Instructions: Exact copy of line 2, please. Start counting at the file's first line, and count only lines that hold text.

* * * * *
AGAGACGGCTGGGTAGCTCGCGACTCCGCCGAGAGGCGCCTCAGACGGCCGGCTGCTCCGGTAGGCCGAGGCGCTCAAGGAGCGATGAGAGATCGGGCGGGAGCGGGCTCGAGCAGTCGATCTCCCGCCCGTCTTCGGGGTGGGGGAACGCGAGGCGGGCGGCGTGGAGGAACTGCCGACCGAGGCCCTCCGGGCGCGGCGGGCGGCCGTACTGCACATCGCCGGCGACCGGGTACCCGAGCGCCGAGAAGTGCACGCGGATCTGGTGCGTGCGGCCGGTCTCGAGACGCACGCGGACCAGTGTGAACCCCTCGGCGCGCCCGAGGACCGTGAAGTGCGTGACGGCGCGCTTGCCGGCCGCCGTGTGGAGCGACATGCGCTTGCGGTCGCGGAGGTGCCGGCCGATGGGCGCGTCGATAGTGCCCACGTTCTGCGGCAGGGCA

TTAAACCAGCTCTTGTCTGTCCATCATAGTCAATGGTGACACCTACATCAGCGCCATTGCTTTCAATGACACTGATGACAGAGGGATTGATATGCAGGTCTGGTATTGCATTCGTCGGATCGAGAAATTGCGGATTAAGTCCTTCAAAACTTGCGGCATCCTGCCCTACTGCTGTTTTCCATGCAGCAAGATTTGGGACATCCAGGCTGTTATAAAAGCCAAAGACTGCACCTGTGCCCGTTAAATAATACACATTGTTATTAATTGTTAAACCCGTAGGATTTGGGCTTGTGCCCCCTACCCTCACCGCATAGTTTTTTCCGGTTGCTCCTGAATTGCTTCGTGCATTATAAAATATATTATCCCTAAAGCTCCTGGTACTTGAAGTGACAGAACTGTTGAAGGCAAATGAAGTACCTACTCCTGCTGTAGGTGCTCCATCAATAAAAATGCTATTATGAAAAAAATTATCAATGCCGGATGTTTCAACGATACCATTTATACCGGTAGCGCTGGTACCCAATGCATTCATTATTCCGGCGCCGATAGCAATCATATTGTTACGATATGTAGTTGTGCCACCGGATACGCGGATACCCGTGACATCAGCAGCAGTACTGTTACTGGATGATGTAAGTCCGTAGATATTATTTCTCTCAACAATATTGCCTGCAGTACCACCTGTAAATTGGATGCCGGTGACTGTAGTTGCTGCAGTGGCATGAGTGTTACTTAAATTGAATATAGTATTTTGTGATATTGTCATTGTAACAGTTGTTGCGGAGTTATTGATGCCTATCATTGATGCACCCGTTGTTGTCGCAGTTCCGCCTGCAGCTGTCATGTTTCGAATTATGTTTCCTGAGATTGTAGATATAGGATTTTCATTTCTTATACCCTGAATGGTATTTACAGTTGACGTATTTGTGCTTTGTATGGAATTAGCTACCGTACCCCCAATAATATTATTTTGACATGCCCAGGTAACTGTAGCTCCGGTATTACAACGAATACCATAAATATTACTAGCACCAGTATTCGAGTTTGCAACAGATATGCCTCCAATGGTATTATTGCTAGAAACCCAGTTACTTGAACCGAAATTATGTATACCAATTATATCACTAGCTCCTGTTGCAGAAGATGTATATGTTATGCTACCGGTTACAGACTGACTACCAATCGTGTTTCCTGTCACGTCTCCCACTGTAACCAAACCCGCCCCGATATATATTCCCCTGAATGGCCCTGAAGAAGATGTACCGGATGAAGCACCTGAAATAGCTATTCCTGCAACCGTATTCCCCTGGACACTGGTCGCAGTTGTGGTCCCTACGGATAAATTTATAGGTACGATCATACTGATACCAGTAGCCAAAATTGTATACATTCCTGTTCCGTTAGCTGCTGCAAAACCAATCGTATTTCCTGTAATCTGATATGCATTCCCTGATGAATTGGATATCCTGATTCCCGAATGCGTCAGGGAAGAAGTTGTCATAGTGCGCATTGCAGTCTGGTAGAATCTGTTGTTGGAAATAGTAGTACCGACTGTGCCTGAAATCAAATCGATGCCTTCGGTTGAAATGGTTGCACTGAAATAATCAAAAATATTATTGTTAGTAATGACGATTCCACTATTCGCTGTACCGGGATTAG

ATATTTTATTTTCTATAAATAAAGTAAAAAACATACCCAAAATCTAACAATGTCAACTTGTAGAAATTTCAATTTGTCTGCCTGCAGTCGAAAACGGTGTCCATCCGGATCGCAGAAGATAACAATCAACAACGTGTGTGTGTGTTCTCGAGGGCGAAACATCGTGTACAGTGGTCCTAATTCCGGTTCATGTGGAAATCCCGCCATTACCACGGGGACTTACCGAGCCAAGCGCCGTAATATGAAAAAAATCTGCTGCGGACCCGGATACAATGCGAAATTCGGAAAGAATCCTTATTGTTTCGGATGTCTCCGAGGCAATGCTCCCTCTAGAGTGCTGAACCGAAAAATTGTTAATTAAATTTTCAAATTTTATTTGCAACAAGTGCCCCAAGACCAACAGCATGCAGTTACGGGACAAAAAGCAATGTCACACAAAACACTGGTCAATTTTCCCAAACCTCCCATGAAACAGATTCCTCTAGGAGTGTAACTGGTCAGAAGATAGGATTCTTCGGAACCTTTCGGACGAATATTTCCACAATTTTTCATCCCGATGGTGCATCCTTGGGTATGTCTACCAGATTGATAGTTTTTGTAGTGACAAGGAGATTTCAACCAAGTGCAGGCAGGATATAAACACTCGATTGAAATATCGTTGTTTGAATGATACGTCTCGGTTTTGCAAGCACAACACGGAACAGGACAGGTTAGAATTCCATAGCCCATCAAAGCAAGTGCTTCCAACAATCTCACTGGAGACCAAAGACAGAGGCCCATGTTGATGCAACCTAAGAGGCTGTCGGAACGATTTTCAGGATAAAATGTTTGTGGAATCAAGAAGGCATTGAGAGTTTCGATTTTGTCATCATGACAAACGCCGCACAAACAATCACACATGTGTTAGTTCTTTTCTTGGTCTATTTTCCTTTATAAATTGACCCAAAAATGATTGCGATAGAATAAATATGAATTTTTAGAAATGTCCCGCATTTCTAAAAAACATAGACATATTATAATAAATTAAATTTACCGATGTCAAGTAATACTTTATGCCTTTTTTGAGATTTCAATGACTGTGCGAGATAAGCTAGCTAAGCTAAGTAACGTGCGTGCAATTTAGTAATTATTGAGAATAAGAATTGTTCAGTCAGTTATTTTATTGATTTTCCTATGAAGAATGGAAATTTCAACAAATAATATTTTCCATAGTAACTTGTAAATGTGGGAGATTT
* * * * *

TTAAACCAGCTCTTGTCTGTCCATCATAGTCAATGGTGACACCTACATCAGCGCCATTGCTTTCAATGACACTGATGACAGAGGGATTGATATGCAGGTCTGGTATTGCATTCGTCGGATCGAGAAATTGCGGATTAAGTCCTTCAAAACTTGCGGCATCCTGCCCTACTGCTGTTTTCCATGCAGCAAGATTTGGGACATCCAGGCTGTTATAAAAGCCAAAGACTGCACCTGTGCCCGTTAAATAATACACATTGTTATTAATTGTTAAACCCGTAGGATTTGGGCTTGTGCCCCCTACCCTCACCGCATAGTTTTTTCCGGTTGCTCCTGAATTGCTTCGTGCATTATAAAATATATTATCCCTAAAGCTCCTGGTACTTGAAGTGACAGAACTGTTGAAGGCAAATGAAGTACCTACTCCTGCTGTAGGTGCTCCATCAATAAAAATGCTATTATGAAAAAAATTATCAATGCCGGATGTTTCAACGATACCATTTATACCGGTAGCGCTGGTACCCAATGCATTCATTATTCCGGCGCCGATAGCAATCATATTGTTACGATATGTAGTTGTGCCACCGGATACGCGGATACCCGTGACATCAGCAGCAGTACTGTTACTGGATGATGTAAGTCCGTAGATATTATTTCTCTCAACAATATTGCCTGCAGTACCACCTGTAAATTGGATGCCGGTGACTGTAGTTGCTGCAGTGGCATGAGTGTTACTTAAATTGAATATAGTATTTTGTGATATTGTCATTGTAACAGTTGTTGCGGAGTTATTGATGCCTATCATTGATGCACCCGTTGTTGTCGCAGTTCCGCCTGCAGCTGTCATGTTTCGAATTATGTTTCCTGAGATTGTAGATATAGGATTTTCATTTCTTATACCCTGAATGGTATTTACAGTTGACGTATTTGTGCTTTGTATGGAATTAGCTACCGTACCCCCAATAATATTATTTTGACATGCCCAGGTAACTGTAGCTCCGGTATTACAACGAATACCATAAATATTACTAGCACCAGTATTCGAGTTTGCAACAGATATGCCTCCAATGGTATTATTGCTAGAAACCCAGTTACTTGAACCGAAATTATGTATACCAATTATATCACTAGCTCCTGTTGCAGAAGATGTATATGTTATGCTACCGGTTACAGACTGACTACCAATCGTGTTTCCTGTCACGTCTCCCACTGTAACCAAACCCGCCCCGATATATATTCCCCTGAATGGCCCTGAAGAAGATGTACCGGATGAAGCACCTGAAATAGCTATTCCTGCAACCGTATTCCCCTGGACACTGGTCGCAGTTGTGGTCCCTACGGATAAATTTATAGGTACGATCATACTGATACCAGTAGCCAAAATTGTATACATTCCTGTTCCGTTAGCTGCTGCAAAACCAATCGTATTTCCTGTAATCTGATATGCATTCCCTGATGAATTGGATATCCTGATTCCCGAATGCGTCAGGGAAGAAGTTGTCATAGTGCGCATTGCAGTCTGGTAGAATCTGTTGTTGGAAATAGTAGTACCGACTGTGCCTGAAATCAAATCGATGCCTTCGGTTGAAATGGTTGCACTGAAATAATCAAAAATATTATTGTTAGTAATGACGATTCCACTATTCGCTGTACCGGGATTAG